§ Mr. Richard Wainwright
asked the Secretary of State for Trade what is the current position regarding delays of the registration of charges at the Companies Office; and if he will make a statement.
§ Mr. Eyre
I am sorry to say that industrial action has affected mail deliveries, and internal communications between offices of the Companies Registration Office in Cardiff and London. Charges actually received at Companies House, Cardiff, are being registered in the normal way and within the normal time scale, provided that they are lodged within 21 days of their creation as 169W required by sections 95 and 96 of the Companies Act 1948. The validity of the charge is safeguarded by its delivery within such period.
Because of difficulties in the transmission of documents, it has not been possible for some weeks to prepare certificates of registration under section 98(2) of the Companies Act 1948 in respect of charges received in London. Such certificates have been prepared in respect of charges received in Cardiff, but their despatch has in some cases been held up. In addition, strike action is preventing the Registrar from allowing inspection of the register of charges by members of the public. I very much regret the inconvenience to those affected. Companies are required by sections 103 to 105 of the Companies Act 1948 to keep their own register of charges and a copy of instruments creating charges at their registered office, where they are open to inspection, but this procedure cannot preserve the validity of a charge which is void because it has not been delivered to the Registrar on time. Because of the interruption of mail deliveries to which I have referred, some charges have been, or are likely to be, received out of time. The Registrar has no power to register charges delivered more than 21 days after their creation, except on the basis of an order of the court under section 101 of the Companies Act 1948.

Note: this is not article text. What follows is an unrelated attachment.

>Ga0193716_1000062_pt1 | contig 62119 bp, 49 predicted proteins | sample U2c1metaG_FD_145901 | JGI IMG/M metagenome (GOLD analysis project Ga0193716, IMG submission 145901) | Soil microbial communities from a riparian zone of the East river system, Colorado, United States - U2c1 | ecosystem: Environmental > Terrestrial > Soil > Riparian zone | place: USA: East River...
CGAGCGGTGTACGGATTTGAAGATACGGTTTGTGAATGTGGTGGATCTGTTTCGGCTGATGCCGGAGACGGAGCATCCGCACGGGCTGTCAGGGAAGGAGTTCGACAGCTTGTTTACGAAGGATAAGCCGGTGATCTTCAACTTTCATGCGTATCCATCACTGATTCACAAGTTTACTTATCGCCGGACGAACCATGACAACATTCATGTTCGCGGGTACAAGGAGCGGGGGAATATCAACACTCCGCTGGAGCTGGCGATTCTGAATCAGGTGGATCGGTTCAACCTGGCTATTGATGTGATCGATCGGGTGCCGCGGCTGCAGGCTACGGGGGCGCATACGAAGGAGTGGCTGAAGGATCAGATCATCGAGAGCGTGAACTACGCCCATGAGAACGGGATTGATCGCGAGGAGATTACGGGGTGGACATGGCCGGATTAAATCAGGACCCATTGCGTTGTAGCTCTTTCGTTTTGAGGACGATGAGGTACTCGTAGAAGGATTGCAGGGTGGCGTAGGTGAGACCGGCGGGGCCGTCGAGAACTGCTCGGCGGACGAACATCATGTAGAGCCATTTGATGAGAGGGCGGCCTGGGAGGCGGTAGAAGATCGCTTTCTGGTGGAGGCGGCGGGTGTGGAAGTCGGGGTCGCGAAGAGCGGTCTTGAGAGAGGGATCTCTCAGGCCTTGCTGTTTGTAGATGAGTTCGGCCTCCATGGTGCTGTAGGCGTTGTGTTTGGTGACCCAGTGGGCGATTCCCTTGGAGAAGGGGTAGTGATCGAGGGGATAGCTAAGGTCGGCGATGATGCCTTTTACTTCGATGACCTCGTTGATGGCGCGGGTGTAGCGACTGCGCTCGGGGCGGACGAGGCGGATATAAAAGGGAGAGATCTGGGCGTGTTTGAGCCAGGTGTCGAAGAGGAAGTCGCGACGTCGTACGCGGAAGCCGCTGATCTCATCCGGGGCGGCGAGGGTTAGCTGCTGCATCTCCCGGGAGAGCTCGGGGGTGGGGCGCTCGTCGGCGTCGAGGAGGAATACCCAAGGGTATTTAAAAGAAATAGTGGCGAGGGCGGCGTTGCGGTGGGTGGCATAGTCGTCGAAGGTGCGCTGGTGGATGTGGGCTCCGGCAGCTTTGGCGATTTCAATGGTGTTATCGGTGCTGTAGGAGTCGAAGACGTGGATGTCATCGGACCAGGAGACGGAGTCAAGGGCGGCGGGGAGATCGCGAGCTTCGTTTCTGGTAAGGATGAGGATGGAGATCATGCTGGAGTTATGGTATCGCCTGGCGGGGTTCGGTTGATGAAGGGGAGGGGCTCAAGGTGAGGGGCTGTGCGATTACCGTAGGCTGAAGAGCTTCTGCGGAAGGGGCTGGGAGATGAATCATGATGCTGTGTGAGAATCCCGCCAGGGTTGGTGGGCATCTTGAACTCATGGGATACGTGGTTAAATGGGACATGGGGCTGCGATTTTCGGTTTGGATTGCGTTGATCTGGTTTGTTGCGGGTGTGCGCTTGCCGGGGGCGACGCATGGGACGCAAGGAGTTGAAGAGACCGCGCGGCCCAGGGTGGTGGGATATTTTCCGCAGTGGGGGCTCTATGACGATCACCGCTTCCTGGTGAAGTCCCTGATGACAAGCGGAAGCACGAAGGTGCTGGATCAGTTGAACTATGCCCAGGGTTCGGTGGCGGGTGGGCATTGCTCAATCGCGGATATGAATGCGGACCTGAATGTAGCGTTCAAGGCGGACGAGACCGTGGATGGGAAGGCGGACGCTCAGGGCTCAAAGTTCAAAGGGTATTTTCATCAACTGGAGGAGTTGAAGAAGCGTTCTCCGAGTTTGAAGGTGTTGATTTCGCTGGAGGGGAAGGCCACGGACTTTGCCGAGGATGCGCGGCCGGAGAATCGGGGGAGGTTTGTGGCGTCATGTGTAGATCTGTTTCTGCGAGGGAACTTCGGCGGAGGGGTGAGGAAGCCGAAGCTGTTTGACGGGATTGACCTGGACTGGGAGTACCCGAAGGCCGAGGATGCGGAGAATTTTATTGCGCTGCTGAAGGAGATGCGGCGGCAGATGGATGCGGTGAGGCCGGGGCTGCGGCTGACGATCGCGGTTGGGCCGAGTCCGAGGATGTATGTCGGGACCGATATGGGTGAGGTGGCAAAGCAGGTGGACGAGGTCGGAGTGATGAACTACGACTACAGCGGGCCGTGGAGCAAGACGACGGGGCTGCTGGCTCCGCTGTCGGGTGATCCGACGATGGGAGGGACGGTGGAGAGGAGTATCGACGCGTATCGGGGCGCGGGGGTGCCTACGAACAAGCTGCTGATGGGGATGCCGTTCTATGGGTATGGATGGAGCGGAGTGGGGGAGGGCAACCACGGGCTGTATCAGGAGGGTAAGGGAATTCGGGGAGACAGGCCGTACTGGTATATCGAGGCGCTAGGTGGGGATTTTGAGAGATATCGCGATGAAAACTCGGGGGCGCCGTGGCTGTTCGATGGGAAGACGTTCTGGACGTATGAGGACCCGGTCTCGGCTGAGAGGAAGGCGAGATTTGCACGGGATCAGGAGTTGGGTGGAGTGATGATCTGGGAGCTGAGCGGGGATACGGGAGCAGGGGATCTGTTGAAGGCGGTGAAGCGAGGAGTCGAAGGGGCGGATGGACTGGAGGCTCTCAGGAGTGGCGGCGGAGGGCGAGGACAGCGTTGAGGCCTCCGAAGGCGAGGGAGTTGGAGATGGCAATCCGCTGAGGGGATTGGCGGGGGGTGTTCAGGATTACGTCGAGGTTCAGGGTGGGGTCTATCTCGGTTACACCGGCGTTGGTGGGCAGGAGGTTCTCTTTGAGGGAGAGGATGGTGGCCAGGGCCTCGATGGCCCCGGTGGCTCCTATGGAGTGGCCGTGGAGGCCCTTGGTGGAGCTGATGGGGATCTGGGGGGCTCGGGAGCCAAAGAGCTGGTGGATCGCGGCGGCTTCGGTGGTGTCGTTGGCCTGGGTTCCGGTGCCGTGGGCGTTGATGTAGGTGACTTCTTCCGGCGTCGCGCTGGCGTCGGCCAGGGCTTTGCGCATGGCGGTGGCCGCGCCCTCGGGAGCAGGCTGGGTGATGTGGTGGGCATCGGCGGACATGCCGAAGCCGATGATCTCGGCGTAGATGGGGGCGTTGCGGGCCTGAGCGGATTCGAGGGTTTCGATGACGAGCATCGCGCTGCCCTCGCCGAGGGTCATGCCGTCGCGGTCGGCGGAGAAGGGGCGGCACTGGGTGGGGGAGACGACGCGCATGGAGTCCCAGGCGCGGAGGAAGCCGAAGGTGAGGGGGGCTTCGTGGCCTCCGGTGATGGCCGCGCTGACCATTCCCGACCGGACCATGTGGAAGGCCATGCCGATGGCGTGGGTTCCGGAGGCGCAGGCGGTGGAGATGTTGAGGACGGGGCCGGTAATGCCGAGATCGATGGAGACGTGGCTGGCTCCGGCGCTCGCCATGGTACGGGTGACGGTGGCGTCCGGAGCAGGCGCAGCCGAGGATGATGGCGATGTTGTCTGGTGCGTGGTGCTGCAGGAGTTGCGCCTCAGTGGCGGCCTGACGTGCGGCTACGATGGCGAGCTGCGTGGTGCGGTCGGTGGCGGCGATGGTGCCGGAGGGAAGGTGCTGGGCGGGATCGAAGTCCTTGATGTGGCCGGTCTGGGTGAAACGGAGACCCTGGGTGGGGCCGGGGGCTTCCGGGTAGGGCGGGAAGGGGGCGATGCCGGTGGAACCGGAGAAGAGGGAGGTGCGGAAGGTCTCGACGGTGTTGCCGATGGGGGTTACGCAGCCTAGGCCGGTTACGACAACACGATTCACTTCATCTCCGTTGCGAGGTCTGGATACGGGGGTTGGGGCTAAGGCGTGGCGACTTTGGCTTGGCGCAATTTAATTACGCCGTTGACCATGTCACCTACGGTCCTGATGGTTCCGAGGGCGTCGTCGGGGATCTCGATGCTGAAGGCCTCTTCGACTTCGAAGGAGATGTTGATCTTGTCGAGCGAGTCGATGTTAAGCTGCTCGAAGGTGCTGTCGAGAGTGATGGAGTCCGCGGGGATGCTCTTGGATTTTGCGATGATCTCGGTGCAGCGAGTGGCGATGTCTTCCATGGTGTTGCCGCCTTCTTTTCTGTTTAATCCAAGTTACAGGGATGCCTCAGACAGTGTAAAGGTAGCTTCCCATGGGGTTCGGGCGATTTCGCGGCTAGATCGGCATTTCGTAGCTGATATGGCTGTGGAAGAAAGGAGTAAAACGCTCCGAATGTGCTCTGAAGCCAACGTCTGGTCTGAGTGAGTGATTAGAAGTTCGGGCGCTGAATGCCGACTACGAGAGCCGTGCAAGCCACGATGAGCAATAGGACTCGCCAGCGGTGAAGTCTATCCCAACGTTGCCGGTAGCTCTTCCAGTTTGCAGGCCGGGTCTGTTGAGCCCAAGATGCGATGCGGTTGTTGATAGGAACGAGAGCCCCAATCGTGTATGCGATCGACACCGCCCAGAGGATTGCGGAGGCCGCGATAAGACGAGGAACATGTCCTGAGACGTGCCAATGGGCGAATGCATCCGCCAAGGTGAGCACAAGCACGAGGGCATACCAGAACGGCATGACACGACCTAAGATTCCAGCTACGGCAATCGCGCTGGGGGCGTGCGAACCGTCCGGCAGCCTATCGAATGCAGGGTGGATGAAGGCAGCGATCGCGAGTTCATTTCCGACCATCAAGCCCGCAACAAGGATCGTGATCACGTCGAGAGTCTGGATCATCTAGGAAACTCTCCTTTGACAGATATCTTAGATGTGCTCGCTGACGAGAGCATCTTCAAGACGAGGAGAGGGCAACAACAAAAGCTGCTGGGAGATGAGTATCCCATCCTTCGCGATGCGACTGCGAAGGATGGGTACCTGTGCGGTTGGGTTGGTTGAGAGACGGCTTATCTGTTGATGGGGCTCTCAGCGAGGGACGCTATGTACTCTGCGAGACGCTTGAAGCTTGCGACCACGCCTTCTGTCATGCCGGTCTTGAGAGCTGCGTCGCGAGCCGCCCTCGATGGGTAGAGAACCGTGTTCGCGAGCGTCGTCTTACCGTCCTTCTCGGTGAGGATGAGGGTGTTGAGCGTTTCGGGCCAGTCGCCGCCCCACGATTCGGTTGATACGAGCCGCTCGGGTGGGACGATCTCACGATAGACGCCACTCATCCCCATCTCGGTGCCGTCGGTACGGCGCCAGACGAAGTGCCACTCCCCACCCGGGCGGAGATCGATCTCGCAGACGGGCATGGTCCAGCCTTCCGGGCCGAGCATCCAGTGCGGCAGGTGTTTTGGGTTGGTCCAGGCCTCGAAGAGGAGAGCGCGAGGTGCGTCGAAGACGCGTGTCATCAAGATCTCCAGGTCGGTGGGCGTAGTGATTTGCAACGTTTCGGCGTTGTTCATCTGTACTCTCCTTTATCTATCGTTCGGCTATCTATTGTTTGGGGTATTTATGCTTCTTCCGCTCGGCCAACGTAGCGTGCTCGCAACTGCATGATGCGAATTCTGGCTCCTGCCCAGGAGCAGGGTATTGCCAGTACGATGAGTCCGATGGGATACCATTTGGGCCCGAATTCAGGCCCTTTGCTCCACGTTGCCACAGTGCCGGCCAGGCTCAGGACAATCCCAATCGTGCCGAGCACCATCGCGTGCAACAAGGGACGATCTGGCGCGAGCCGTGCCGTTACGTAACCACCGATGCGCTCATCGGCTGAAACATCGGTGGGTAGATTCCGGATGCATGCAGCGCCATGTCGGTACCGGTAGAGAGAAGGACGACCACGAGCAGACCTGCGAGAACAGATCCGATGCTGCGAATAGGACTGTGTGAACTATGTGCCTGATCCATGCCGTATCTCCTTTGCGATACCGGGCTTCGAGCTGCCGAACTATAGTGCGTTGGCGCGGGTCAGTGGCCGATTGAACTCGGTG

It is open to the company or to any interested person to apply to the court for such an order, extending the time for registration, when the court will consider whether it is right in the circumstances to grant relief. This procedure, under court supervision, is for the protection of all concerned. My Department is taking steps to bring the implications of the present situation to the attention of those concerned. Companies from which charges are received out of time are being reminded of the need to apply to the court. The major banks have also been advised. I understand that normal mail deliveries and collections at CRO have recently been resumed, but for the time being those concerned may feel it prudent to arrange for urgent documents to be delivered by hand.
The Companies Registration Office in Edinburgh is not affected by industrial action and the registration of charges there is proceeding normally.